terclim by ICS banner
IVES 9 IVES Conference Series 9 The impact of leaf canopy management on eco-physiology, wood chemical properties and microbial communities in root, trunk and cordon of Riesling grapevines (Vitis vinifera L.)

The impact of leaf canopy management on eco-physiology, wood chemical properties and microbial communities in root, trunk and cordon of Riesling grapevines (Vitis vinifera L.)

Abstract

In the last decades, climate change required already adaptation of vineyard management. Increase in temperature and unexpected weather events cause changes in all phenological stages requiring new management tools. For example, defoliation can be a useful tool to reduce the sugar content in the berries creating differences in the wine profiles. In a ten-year field experiment using Riesling (Vitis vinifera L, planted 1986, Geisenheim, Germany), various mechanical defoliation strategies and different intensities were trialed until 2016 before the vineyard was uprooted. Wood was sampled from the plant compartments root, trunk, cordon and shoot for analyses of physicochemical properties (e.g. lignin and element content, pH, diameter), nonstructural carbohydrates and the microbial communities. The aim of the study was to investigate the influence of reduced canopy leaf area on the sink-source allocation into different compartments and potential changes of the fungal and prokaryotic wood-inhabiting community using a metabarcoding approach. Severe summer pruning (SSP) of the canopy and mechanical defoliation (MDC) above the bunch zone decreased the leaf area by 50% compared to control (C). SSP reduced the photosynthetic capacity, which resulted in an altered source-sink allocation and carbohydrate storage. With lower leaf area, less carbohydrates are allocated. This for example resulted in a decreased trunk diameter. Further, it affected the composition of the grapevine wood microbiota. SSP and MDC management changed significantly the prokaryotic community composition in wood of the root samples, but had no effect in other compartments. In general, this study found strong compartment and less management effects of the microbial community composition and associated physicochemical properties. The highest microbial diversities were identified in the wood of the trunk, and several species were recorded the first time in grapevine.

DOI:

Publication date: May 31, 2022

Issue: Terclim 2022

Type: Article

Authors

Susanne Tittmann1, Susanne Hamburger1,2, Vanessa Stöber1, Manfred Stoll1 and Harald Kellner3

1Department of General and Organic Viticulture, Geisenheim University, Germany
2Julius Kühn Institute, Federal Research Centre for Cultivated Plants, Germany
3International Institute Zittau, Technische Universität Dresden, Germany

Contact the author

Keywords

defoliation, non-structural carbohydrates, microbiological diversity, source sink allocation, Riesling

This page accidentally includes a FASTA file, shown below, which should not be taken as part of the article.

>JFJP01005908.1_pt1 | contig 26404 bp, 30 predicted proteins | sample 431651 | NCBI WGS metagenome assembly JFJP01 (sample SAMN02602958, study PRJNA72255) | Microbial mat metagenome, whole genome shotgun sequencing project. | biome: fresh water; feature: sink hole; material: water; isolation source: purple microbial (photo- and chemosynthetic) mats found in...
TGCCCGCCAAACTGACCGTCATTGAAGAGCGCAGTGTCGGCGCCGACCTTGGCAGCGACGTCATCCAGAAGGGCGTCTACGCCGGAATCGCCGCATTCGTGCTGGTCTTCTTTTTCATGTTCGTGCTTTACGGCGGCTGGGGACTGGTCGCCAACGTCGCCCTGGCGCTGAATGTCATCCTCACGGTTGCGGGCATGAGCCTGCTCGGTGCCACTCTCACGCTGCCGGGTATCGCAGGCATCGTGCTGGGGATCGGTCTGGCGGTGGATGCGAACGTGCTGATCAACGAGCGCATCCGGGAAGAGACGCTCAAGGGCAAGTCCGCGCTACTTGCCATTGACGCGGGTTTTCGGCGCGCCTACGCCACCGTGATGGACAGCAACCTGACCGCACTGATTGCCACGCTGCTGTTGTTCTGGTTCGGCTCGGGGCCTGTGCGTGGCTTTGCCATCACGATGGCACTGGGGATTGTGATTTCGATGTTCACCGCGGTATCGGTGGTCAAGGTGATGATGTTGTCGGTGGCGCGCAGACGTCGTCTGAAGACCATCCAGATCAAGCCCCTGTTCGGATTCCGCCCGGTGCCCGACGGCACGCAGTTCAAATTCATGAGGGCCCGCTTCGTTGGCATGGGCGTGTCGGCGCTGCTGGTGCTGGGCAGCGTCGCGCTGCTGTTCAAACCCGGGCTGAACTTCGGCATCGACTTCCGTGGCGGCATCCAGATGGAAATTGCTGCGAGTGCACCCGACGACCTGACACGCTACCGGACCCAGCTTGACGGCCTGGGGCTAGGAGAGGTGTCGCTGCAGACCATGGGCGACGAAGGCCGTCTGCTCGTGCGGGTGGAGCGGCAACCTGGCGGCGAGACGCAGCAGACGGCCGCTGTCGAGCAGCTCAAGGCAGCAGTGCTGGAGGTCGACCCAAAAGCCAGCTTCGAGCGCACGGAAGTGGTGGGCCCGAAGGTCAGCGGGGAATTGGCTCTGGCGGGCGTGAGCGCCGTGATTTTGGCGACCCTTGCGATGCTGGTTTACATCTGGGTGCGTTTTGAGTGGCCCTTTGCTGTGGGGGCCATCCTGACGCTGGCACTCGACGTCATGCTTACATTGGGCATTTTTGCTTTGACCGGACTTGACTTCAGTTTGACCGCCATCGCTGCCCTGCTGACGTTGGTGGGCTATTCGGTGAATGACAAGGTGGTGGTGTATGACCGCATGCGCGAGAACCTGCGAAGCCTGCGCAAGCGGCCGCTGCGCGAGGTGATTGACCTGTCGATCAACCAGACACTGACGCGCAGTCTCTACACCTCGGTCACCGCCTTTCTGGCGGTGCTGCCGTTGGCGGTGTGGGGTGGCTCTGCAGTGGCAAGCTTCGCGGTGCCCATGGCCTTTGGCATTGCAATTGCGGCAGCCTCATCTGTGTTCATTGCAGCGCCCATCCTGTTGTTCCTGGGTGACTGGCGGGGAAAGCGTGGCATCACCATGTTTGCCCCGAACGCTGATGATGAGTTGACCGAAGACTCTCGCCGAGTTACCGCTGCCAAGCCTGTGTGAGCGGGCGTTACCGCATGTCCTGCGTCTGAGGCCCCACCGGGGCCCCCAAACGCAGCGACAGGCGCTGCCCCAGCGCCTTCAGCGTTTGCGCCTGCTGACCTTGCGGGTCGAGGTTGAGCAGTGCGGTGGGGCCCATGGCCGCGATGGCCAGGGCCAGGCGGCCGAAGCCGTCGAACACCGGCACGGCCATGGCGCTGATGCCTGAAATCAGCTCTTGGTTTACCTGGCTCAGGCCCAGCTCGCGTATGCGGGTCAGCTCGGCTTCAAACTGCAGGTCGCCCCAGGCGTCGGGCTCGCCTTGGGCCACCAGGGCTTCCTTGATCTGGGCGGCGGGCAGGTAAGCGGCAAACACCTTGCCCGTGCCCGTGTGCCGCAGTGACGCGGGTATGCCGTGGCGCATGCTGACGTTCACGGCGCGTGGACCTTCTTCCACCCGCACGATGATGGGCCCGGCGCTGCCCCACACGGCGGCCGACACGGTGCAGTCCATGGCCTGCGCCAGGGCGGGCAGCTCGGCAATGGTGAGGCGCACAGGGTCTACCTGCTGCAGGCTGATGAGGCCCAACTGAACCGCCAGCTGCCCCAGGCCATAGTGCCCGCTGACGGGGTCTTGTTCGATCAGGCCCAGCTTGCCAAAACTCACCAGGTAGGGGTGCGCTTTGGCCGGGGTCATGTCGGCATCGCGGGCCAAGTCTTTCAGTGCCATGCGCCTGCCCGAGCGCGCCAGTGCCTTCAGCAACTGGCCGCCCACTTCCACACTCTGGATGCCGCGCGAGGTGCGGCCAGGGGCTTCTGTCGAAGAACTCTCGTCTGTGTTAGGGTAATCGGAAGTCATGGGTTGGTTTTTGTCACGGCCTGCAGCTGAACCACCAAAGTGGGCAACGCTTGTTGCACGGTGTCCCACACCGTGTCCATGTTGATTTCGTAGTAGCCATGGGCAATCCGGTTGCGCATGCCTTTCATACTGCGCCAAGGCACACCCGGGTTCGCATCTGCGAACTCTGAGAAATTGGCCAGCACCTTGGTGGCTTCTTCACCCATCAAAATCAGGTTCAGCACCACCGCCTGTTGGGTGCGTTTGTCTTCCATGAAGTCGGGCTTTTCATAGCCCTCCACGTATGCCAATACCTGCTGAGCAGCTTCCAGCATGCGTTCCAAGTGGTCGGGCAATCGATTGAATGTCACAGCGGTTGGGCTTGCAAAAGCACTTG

Tags

IVES Conference Series | Terclim 2022

Citation

Related articles…

Influence of the carbonic maceration winemaking method on the colour features of Tempranillo red wines

During recent years, carbonic maceration (CM) wines are increasingly demanded by consumers. The Spanish Rioja Qualified Designation of Origin (D.O.Ca. Rioja) is a winemaking area

Une procédure de mise à jour des zones AOC

In France, one of INAO missions is to delimit the production area of the « Appellations d’origine contrôlées » (AOC). For wine AOC, the delimitation of plots allows for identifying plots of land that respond to technical criteria of the vine location, criteria adapted in every appellation. Some old delimitations AOC are not in adequacy with their territory. Indeed, in spite the existence of a politic aiming to protect production areas AOC, urbanization, road infrastructure or quarries occupy surfaces classified in AOC today.

Effects of long-term drought stress on soil microbial communities from a Syrah cultivar vineyard

Changes in the rainfall and temperature patterns affect the increase of drought periods becoming one of the major constraints to assure agricultural and crop resilience in the Mediterranean regions. Beside the adaptation of agricultural practices, also the microbial compartment associated to plants should be considered in the crop management. It is known that the microbial community change according to several factors such as soil composition, agricultural management system, plant variety and rootstock.

Characterizing chemical influences of smoke on wine via novel application of 13c-labelled smoke

Smoke impact is an ongoing and growing issue for vintners across the globe, with the west coast of the U.S. and Australia being two of the largest wine industries impacted. Wine has shown to be especially sensitive to smoke exposure, often acquiring off-flavor sensory characteristics, such as “burnt rubber”, “ashy”, or other medicinal off-flavors.1 While several studies have examined the chemical composition of smoke influences on wine, some studies disagree on what compounds are having the largest impact on smell and flavor.2 This study is designed as a bottom-up approach to inventory the chemical compounds derived from smoke from a grassland-like fire that are potentially influencing wine chemical composition.